When Another Kid Does Your Kid Wrong: How to Handle It From a Mom Who’s Been There

What To Do AND What Not To Do

by Nancy Reynolds

This post: When Another Kid Does Your Kid Wrong: How to Handle It From a Mom Who’s Been There

Written By: Jessica Manning

I couldn’t sleep last night. There I was at one o’clock in the morning having a stern, imaginary conversation with a 13-year-old kid AND his mom. Why? Because this 13-year-old (a boy my son knows from school) has been stirring up trouble and talking behind my son’s back.

So, while my husband slept soundly next to me (Really? How could he sleep at a time like this?), I was busy (in my mind, anyway) setting this boy and his mom straight. My words were so powerful and eloquent that they couldn’t even begin to muster a rebuttal. After all, this kid did my son wrong and it was my job as his mom to have my son’s back and defend him. 

By the end of my imaginary lecture to them, I had made it clear that my boy was “good” and the other kid was ‘bad.”

But, as parents, we all know that when it comes to teenager disputes, things aren’t always THAT black and white.

When Another Kid Does Your Kid Wrong: How to Handle It From a Mom Who’s Been There


As a parent who’s worked with thousands of teens through the years, (and I’ve heard it all) I know better. That boy who’d been talking about my son doesn’t have it out for him. More than likely, in a fleeting moment, he shared his opinions, (ones that were directly related to his own lack of self-confidence), with friends he trusted not to tell my son. He’s not bad. And my son isn’t all good. 

I’m not excusing bullying behaviors; some kids are downright mean. But MOST are not. 

Related Post: Is Your Teen Being Bullied? Red Flags to Look For and Next Steps to Take

What I’ve learned is that teenagers often hurt each other in the midst of self-discovery. Quite often their own insecurities spawn a certain nastiness that rears its ugly head. The bottom line is that kids often hurt others as a convoluted means of self-protection and they simply don’t think about the potential ramifications of their words.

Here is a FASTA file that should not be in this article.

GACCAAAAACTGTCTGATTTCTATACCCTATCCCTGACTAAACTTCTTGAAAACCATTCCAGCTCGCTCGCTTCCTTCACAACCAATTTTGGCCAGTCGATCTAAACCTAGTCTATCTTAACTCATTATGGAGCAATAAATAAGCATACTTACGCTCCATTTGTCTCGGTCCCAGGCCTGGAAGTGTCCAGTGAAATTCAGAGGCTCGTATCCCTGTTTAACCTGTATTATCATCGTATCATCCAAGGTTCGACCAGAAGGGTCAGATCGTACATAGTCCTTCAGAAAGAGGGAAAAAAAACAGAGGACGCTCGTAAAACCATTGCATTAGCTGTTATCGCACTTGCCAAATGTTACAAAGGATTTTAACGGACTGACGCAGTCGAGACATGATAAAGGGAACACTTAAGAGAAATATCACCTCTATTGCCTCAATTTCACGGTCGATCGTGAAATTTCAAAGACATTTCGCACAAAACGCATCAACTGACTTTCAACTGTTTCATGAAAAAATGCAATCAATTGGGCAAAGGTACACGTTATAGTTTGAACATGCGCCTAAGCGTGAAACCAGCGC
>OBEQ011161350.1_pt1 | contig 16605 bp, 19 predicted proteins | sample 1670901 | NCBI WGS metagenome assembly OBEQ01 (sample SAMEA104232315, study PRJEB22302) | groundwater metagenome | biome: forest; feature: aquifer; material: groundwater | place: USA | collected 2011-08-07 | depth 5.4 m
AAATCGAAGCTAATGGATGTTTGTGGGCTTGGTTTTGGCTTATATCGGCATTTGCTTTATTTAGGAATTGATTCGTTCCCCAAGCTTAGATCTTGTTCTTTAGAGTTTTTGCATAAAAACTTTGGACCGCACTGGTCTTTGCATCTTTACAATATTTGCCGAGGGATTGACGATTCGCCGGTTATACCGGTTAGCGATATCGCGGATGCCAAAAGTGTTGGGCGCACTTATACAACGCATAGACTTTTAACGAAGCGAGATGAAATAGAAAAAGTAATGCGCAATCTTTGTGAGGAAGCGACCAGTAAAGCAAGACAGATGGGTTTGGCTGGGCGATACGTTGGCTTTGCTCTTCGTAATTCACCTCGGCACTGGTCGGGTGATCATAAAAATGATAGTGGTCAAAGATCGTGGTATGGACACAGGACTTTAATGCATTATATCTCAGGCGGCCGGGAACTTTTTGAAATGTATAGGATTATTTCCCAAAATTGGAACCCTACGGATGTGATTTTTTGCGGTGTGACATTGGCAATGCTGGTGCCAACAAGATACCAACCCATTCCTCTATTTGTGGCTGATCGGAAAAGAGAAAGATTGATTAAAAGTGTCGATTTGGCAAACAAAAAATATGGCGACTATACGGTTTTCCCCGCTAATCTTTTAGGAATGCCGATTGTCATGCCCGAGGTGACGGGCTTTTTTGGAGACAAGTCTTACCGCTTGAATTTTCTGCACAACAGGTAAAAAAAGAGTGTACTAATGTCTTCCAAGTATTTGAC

It’s a given… our teens are going to get hurt from time to time, so we need to prepare their hearts for the inevitable. But we also need to prepare our hearts, so we’re ready to model appropriate responses.

If your child has been wronged, consider the following ideas to help prevent sleepless nights and imaginary conversations:

Listen to Your Teen

Our kids don’t always come to us with the intent of having us “fix” things in their lives. Most often, all they need is a sounding board.

Sit down calmly with your teen and let them vent, let them get it off their chest, and ask them how they intend to handle it. Ask if they want advice. The last thing your teen needs or wants is for you to lose your cool and take over the situation.

Get the Facts (And, Try to Remain Neutral)

If there’s one thing I’ve learned as a mom, there are ALWAYS two sides to every story. And, when your kid walks in the door grumbling or complaining that another kid bullied them, pushed them, teased them, or started a rumor about them, you’re only hearing one side. Of course, you need to get to the bottom of the situation and take action if/when necessary, but the first step is to gather the facts from both sides if/when possible.

Don’t be naive – there’s always the possibility that your teen is withholding information or not fessing up regarding their contribution to the situation to make their side of the story more believable. The version of the story they tell you might be very different from what actually occurred.

Try Not to Overreact

“Oh, I’m going to call that kid’s parents and give them a piece of my mind!” It’s all too easy to let your anger, frustration, and undying desire to protect your kid get in the way of rational thinking. But overreacting isn’t the right approach if you want your teen to continue to come to you about situations like this and other situations.